Michael and University


University to me was much like that ice cold drink you have been hankering for on a long hot summer’s day, the first gulp is undoubtedly the best. It hits you like a small eternity of wonder and satisfaction, washing away the intense infatuation you had before, and as it goes down your throat you instantly want another. But the second gulp comes and it’s not quite so sweet as you remember, sure it hits the spot but where was that fulfilment you remember so fondly? By the time the third gulp comes you know what you’re getting, you no longer have that obsessive thirst and you are kind of wondering if this drink was the one you really wanted all along.

My point here is solely from my own experience and outlook (and I do have a tendency to ramble so apologies in advance if I slip topic) but it goes something like this:
I wanted the “Uni life” I wanted to go party with my friends, get drunk and have fun. I wanted that maybe a little too much, sure I was keen to act, in fact it was the only thing aside from reading that I had ever really been passionate about. But the simple fact of it all is I was simply not ready to be there. I could do the work, but I wasn’t committed to it like I should have been. It’s easy when you’re at school or college, you have support from your tutors to meet deadlines, you get poked and prodded until you do the work, but university? No. It just doesn’t work like that, you need drive, you can’t just fake it. And, if I am honest with you all, I most certainly did not have it.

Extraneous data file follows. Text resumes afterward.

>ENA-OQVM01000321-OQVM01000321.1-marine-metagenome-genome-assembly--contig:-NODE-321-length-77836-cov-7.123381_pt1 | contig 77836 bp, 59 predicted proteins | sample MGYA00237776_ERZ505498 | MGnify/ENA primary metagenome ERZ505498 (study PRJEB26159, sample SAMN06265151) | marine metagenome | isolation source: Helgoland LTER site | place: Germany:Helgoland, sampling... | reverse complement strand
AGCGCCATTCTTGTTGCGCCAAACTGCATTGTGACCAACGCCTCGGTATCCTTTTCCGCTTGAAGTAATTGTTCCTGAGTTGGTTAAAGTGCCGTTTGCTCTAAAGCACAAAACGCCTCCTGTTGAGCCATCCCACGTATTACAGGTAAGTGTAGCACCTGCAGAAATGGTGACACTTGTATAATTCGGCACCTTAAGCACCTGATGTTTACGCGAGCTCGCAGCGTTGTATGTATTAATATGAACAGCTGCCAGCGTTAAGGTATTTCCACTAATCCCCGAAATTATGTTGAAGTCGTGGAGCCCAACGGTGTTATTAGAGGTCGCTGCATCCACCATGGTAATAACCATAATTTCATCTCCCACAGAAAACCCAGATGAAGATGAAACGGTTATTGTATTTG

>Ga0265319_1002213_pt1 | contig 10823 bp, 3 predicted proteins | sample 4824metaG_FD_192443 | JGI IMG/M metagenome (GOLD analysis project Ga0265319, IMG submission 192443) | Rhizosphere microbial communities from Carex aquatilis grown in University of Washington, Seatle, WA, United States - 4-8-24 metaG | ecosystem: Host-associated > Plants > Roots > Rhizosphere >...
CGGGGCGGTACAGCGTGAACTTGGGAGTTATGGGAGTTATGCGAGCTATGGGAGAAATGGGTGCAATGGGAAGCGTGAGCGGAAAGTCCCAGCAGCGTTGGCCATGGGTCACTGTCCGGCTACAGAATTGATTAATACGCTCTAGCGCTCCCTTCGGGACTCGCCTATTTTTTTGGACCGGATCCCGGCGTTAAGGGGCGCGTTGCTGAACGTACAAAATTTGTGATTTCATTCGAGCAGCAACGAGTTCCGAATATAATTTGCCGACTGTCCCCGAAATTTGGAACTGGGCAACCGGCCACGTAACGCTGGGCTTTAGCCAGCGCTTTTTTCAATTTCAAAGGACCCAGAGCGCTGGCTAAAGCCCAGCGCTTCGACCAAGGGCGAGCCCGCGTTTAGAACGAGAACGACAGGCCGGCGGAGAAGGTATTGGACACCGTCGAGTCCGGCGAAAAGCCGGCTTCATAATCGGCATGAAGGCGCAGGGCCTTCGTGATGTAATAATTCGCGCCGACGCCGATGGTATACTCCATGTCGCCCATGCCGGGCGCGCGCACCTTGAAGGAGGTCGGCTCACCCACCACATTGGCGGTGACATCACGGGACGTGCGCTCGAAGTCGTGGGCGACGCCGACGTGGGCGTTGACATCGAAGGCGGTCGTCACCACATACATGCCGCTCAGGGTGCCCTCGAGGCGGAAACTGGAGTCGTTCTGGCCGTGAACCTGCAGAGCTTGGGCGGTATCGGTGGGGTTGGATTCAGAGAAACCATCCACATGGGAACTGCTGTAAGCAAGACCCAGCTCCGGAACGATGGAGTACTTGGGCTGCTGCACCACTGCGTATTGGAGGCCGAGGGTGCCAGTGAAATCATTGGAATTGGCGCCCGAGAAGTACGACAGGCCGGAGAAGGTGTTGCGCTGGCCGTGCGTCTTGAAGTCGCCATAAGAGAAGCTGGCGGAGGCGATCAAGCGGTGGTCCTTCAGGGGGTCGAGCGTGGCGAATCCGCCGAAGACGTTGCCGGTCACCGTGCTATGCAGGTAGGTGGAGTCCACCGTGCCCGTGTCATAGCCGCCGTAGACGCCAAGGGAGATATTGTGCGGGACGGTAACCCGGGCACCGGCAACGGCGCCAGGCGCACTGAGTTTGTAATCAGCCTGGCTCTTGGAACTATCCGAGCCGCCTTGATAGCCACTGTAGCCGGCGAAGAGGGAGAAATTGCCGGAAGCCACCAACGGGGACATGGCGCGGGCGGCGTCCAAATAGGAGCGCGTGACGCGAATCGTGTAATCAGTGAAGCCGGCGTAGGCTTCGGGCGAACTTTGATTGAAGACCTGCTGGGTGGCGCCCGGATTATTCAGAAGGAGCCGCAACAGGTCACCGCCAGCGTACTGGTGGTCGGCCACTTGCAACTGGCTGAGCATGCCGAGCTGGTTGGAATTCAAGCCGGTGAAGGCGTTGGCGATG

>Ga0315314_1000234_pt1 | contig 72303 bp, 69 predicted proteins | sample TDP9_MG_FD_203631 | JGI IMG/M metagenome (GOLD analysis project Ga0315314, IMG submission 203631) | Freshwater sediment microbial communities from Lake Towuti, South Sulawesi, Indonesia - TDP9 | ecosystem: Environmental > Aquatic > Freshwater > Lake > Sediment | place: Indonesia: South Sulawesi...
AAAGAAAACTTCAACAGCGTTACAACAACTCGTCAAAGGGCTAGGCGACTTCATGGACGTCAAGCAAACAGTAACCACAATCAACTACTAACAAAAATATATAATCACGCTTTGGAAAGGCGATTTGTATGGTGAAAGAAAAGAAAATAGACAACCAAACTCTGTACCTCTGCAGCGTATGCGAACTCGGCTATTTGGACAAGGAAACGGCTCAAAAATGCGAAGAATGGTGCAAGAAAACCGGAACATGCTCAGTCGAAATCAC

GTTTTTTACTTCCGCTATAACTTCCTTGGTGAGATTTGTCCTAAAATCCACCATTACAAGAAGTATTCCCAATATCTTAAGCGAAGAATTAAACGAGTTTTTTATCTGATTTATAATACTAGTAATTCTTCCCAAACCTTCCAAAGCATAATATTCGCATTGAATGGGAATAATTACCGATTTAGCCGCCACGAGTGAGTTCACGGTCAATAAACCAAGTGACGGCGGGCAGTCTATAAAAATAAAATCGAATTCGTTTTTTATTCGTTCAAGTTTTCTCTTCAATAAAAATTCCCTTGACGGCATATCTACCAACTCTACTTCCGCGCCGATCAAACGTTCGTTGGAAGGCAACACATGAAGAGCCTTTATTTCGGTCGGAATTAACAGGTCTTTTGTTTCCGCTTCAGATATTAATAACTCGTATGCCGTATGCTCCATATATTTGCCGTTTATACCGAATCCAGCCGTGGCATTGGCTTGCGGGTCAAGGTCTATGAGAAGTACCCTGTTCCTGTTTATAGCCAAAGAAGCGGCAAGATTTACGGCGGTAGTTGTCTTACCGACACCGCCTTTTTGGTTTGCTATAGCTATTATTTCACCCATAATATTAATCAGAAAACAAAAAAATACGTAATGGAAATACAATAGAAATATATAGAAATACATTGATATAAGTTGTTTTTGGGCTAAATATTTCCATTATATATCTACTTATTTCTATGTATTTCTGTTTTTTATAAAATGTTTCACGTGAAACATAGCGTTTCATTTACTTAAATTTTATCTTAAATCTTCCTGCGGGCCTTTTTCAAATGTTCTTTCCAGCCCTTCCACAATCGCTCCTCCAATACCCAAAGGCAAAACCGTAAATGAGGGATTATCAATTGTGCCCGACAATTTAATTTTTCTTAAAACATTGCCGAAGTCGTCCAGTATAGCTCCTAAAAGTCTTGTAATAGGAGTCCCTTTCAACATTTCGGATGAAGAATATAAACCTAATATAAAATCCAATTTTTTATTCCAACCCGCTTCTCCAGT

The thing is I was cocky. I had done well in acting my whole life purely off practical examinations, I had barely written an essay all the way through college bar the exact minimum I needed to do to pass. I think somewhere deep down I knew I wasn’t ready for the work load that comes with a degree, but I didn’t care either, my friends were all going to University and I wouldn’t be the one left behind. I was (and still am to some extent) a social addict, I spent half my life dossing about with friends when I could have been studying, prepping for an exam or finishing that essay I wrote the first two lines for. But please don’t get me wrong, I wouldn’t do it any differently a second time around, only I might have waited a year or three before deciding if university was for me. Hell, even writing that now I know it’s not true, I am glad of every wrong step I have taken. For each one has given me another chapter in my own societal book. It’s easy to regret what could have been, much harder to appreciate what you gained from each “mistake” made along the way.